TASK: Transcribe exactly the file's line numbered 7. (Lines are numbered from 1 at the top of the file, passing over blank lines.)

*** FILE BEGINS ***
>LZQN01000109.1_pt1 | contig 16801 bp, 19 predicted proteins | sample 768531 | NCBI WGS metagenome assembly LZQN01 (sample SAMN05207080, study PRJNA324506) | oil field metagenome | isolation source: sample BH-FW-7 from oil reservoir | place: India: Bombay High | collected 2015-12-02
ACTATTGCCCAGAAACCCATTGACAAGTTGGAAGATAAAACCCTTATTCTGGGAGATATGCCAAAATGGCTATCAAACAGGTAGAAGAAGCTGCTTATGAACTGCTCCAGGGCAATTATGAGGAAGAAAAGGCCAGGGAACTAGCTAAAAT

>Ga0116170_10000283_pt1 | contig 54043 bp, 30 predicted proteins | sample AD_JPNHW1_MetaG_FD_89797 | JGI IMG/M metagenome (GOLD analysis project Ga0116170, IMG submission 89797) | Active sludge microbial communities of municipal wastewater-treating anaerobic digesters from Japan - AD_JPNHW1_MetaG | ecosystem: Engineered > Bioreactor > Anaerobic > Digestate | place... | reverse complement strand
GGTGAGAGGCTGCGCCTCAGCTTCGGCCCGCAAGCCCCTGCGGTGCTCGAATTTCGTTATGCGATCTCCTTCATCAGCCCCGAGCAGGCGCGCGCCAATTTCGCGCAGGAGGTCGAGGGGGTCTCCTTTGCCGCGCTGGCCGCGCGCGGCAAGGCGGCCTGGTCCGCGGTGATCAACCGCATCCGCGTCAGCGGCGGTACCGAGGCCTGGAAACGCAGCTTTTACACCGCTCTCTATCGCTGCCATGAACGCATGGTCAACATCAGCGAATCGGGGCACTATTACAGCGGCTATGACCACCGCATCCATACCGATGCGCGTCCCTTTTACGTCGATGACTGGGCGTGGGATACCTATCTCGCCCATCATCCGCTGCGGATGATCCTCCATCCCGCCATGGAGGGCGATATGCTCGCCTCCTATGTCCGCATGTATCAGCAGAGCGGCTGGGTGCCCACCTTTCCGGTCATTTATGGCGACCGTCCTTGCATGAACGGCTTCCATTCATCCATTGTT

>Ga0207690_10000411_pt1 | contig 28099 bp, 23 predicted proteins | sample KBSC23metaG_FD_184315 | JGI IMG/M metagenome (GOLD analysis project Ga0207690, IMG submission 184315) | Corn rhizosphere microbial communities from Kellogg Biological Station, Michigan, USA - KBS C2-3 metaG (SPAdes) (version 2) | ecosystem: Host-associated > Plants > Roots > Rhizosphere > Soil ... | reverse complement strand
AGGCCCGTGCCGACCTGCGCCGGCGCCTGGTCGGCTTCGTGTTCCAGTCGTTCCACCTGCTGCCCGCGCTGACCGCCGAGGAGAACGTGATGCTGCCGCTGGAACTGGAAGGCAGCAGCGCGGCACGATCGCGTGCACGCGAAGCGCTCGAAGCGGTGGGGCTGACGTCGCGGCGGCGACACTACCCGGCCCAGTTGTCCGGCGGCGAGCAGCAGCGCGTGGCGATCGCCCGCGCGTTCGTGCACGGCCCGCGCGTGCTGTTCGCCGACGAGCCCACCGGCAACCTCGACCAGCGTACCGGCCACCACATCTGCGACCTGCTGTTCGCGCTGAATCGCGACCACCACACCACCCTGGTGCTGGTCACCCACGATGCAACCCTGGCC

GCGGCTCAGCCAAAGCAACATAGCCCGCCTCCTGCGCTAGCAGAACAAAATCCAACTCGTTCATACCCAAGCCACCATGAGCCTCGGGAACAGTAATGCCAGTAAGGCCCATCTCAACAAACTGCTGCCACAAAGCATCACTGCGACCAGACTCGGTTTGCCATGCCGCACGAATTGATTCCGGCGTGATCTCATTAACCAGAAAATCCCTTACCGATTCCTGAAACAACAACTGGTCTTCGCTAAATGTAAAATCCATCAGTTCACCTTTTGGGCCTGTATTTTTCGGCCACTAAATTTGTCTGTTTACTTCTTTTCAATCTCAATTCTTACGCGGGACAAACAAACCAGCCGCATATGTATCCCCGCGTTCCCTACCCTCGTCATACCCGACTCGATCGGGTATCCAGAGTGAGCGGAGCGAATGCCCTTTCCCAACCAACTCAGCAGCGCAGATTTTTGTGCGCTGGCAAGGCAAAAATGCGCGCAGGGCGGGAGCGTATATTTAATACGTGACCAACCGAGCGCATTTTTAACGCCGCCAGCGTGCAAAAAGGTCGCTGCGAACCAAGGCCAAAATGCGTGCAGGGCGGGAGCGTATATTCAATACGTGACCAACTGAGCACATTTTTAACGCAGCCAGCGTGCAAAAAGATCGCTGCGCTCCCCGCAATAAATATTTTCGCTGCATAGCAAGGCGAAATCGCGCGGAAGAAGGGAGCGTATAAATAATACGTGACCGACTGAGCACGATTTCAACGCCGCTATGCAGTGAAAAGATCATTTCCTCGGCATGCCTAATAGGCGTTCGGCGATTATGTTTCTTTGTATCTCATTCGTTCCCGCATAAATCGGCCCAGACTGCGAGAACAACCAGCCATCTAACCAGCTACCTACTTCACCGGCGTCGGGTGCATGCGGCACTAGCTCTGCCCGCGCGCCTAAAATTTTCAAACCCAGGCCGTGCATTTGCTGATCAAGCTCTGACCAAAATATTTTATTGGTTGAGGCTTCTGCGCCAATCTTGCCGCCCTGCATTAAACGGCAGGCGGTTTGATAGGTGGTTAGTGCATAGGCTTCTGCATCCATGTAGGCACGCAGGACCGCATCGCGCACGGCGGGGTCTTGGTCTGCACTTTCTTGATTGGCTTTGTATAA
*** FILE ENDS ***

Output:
GCGGCTCAGCCAAAGCAACATAGCCCGCCTCCTGCGCTAGCAGAACAAAATCCAACTCGTTCATACCCAAGCCACCATGAGCCTCGGGAACAGTAATGCCAGTAAGGCCCATCTCAACAAACTGCTGCCACAAAGCATCACTGCGACCAGACTCGGTTTGCCATGCCGCACGAATTGATTCCGGCGTGATCTCATTAACCAGAAAATCCCTTACCGATTCCTGAAACAACAACTGGTCTTCGCTAAATGTAAAATCCATCAGTTCACCTTTTGGGCCTGTATTTTTCGGCCACTAAATTTGTCTGTTTACTTCTTTTCAATCTCAATTCTTACGCGGGACAAACAAACCAGCCGCATATGTATCCCCGCGTTCCCTACCCTCGTCATACCCGACTCGATCGGGTATCCAGAGTGAGCGGAGCGAATGCCCTTTCCCAACCAACTCAGCAGCGCAGATTTTTGTGCGCTGGCAAGGCAAAAATGCGCGCAGGGCGGGAGCGTATATTTAATACGTGACCAACCGAGCGCATTTTTAACGCCGCCAGCGTGCAAAAAGGTCGCTGCGAACCAAGGCCAAAATGCGTGCAGGGCGGGAGCGTATATTCAATACGTGACCAACTGAGCACATTTTTAACGCAGCCAGCGTGCAAAAAGATCGCTGCGCTCCCCGCAATAAATATTTTCGCTGCATAGCAAGGCGAAATCGCGCGGAAGAAGGGAGCGTATAAATAATACGTGACCGACTGAGCACGATTTCAACGCCGCTATGCAGTGAAAAGATCATTTCCTCGGCATGCCTAATAGGCGTTCGGCGATTATGTTTCTTTGTATCTCATTCGTTCCCGCATAAATCGGCCCAGACTGCGAGAACAACCAGCCATCTAACCAGCTACCTACTTCACCGGCGTCGGGTGCATGCGGCACTAGCTCTGCCCGCGCGCCTAAAATTTTCAAACCCAGGCCGTGCATTTGCTGATCAAGCTCTGACCAAAATATTTTATTGGTTGAGGCTTCTGCGCCAATCTTGCCGCCCTGCATTAAACGGCAGGCGGTTTGATAGGTGGTTAGTGCATAGGCTTCTGCATCCATGTAGGCACGCAGGACCGCATCGCGCACGGCGGGGTCTTGGTCTGCACTTTCTTGATTGGCTTTGTATAA